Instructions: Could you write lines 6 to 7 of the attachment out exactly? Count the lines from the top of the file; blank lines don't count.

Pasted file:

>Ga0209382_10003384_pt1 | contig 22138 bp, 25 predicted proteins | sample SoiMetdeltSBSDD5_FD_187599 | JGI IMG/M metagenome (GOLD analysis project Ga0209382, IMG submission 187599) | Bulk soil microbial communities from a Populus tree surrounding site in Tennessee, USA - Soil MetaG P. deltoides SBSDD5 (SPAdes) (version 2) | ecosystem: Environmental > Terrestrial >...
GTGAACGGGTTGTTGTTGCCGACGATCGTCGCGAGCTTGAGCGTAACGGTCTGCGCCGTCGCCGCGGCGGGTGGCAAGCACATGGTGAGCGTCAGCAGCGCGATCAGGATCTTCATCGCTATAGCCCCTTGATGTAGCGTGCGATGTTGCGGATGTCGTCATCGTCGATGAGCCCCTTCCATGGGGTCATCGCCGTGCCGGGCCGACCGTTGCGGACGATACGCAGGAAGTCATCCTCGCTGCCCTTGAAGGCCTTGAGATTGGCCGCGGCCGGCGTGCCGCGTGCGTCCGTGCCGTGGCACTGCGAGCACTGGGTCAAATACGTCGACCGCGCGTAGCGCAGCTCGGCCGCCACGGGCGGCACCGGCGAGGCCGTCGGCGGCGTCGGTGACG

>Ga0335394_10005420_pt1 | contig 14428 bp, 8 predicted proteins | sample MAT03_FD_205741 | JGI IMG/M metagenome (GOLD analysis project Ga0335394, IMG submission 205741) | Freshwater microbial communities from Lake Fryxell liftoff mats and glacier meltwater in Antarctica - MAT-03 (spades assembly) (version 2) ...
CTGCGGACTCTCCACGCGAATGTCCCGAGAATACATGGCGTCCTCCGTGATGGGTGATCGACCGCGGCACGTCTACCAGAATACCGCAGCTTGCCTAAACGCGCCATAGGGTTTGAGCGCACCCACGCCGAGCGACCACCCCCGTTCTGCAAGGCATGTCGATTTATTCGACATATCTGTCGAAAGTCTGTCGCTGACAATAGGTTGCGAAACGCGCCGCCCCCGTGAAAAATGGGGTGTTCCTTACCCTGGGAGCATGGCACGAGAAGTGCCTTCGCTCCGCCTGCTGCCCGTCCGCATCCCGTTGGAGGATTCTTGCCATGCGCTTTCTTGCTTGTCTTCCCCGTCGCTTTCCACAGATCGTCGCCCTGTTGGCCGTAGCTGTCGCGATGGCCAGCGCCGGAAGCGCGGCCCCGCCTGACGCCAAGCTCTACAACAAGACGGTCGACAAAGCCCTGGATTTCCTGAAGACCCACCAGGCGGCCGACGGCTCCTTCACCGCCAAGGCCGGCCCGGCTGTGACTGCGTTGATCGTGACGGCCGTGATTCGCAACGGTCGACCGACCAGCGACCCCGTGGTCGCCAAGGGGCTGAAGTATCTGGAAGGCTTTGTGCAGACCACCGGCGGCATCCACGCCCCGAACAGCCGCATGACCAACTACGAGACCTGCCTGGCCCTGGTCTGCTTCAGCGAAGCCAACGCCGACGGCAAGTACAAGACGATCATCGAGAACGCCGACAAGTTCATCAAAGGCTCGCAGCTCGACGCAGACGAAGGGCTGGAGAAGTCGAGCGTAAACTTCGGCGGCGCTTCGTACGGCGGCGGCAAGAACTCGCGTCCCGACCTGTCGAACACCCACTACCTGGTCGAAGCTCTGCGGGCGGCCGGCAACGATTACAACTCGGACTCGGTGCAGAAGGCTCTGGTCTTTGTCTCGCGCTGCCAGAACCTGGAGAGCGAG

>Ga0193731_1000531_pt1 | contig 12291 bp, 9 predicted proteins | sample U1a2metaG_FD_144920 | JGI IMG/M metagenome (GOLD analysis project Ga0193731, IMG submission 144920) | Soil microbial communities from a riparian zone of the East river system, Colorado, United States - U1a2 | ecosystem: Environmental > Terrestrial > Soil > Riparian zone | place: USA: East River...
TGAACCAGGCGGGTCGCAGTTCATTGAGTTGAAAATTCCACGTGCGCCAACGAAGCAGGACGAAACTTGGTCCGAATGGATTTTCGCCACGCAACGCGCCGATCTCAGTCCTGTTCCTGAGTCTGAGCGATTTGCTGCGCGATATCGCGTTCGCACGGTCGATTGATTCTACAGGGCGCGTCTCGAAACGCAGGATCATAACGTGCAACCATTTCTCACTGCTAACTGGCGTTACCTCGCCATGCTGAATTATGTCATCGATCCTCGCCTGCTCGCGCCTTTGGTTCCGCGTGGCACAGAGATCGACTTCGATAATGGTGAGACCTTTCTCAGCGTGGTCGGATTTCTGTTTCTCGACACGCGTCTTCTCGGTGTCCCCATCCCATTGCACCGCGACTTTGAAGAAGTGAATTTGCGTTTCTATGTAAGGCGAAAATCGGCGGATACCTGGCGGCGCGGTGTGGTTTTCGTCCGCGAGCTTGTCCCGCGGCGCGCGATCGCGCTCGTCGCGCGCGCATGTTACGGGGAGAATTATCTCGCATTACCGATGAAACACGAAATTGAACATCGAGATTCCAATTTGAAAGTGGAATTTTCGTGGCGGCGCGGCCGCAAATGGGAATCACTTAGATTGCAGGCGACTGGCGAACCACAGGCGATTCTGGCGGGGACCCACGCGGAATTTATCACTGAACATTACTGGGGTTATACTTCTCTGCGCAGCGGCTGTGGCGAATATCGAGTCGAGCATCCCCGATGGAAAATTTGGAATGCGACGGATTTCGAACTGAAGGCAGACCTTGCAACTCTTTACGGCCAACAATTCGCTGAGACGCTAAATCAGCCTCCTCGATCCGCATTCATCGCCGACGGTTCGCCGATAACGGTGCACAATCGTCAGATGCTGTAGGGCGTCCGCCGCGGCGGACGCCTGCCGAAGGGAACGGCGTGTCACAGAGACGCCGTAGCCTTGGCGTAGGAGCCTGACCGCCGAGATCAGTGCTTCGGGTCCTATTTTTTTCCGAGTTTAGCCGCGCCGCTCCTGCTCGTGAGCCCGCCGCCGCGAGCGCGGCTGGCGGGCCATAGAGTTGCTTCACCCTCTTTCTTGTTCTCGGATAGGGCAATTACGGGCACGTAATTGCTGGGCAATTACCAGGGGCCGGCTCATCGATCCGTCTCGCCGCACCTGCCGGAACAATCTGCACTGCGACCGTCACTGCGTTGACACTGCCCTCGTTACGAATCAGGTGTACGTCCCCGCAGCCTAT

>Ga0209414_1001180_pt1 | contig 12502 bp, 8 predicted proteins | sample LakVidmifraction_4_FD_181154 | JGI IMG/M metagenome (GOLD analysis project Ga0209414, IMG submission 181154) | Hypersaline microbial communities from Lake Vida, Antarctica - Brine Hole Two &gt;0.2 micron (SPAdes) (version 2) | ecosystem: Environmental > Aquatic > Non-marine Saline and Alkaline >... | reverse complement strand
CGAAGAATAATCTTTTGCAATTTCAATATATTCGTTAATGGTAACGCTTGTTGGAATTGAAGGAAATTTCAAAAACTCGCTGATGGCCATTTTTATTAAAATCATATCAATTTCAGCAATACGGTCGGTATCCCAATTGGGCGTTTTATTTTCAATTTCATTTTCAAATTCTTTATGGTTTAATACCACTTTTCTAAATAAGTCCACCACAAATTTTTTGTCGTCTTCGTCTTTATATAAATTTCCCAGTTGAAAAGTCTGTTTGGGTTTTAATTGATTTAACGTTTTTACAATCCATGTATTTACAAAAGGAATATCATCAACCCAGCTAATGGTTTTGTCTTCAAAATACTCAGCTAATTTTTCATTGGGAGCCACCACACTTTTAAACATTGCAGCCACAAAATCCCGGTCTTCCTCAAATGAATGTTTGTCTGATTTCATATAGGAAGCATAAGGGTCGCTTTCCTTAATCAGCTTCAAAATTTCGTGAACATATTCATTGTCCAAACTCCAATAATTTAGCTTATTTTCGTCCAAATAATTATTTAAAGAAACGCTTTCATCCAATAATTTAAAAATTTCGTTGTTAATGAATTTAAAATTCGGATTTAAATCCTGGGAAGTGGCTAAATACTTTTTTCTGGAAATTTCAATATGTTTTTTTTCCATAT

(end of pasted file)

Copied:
TGAACCAGGCGGGTCGCAGTTCATTGAGTTGAAAATTCCACGTGCGCCAACGAAGCAGGACGAAACTTGGTCCGAATGGATTTTCGCCACGCAACGCGCCGATCTCAGTCCTGTTCCTGAGTCTGAGCGATTTGCTGCGCGATATCGCGTTCGCACGGTCGATTGATTCTACAGGGCGCGTCTCGAAACGCAGGATCATAACGTGCAACCATTTCTCACTGCTAACTGGCGTTACCTCGCCATGCTGAATTATGTCATCGATCCTCGCCTGCTCGCGCCTTTGGTTCCGCGTGGCACAGAGATCGACTTCGATAATGGTGAGACCTTTCTCAGCGTGGTCGGATTTCTGTTTCTCGACACGCGTCTTCTCGGTGTCCCCATCCCATTGCACCGCGACTTTGAAGAAGTGAATTTGCGTTTCTATGTAAGGCGAAAATCGGCGGATACCTGGCGGCGCGGTGTGGTTTTCGTCCGCGAGCTTGTCCCGCGGCGCGCGATCGCGCTCGTCGCGCGCGCATGTTACGGGGAGAATTATCTCGCATTACCGATGAAACACGAAATTGAACATCGAGATTCCAATTTGAAAGTGGAATTTTCGTGGCGGCGCGGCCGCAAATGGGAATCACTTAGATTGCAGGCGACTGGCGAACCACAGGCGATTCTGGCGGGGACCCACGCGGAATTTATCACTGAACATTACTGGGGTTATACTTCTCTGCGCAGCGGCTGTGGCGAATATCGAGTCGAGCATCCCCGATGGAAAATTTGGAATGCGACGGATTTCGAACTGAAGGCAGACCTTGCAACTCTTTACGGCCAACAATTCGCTGAGACGCTAAATCAGCCTCCTCGATCCGCATTCATCGCCGACGGTTCGCCGATAACGGTGCACAATCGTCAGATGCTGTAGGGCGTCCGCCGCGGCGGACGCCTGCCGAAGGGAACGGCGTGTCACAGAGACGCCGTAGCCTTGGCGTAGGAGCCTGACCGCCGAGATCAGTGCTTCGGGTCCTATTTTTTTCCGAGTTTAGCCGCGCCGCTCCTGCTCGTGAGCCCGCCGCCGCGAGCGCGGCTGGCGGGCCATAGAGTTGCTTCACCCTCTTTCTTGTTCTCGGATAGGGCAATTACGGGCACGTAATTGCTGGGCAATTACCAGGGGCCGGCTCATCGATCCGTCTCGCCGCACCTGCCGGAACAATCTGCACTGCGACCGTCACTGCGTTGACACTGCCCTCGTTACGAATCAGGTGTACGTCCCCGCAGCCTAT

>Ga0209414_1001180_pt1 | contig 12502 bp, 8 predicted proteins | sample LakVidmifraction_4_FD_181154 | JGI IMG/M metagenome (GOLD analysis project Ga0209414, IMG submission 181154) | Hypersaline microbial communities from Lake Vida, Antarctica - Brine Hole Two &gt;0.2 micron (SPAdes) (version 2) | ecosystem: Environmental > Aquatic > Non-marine Saline and Alkaline >... | reverse complement strand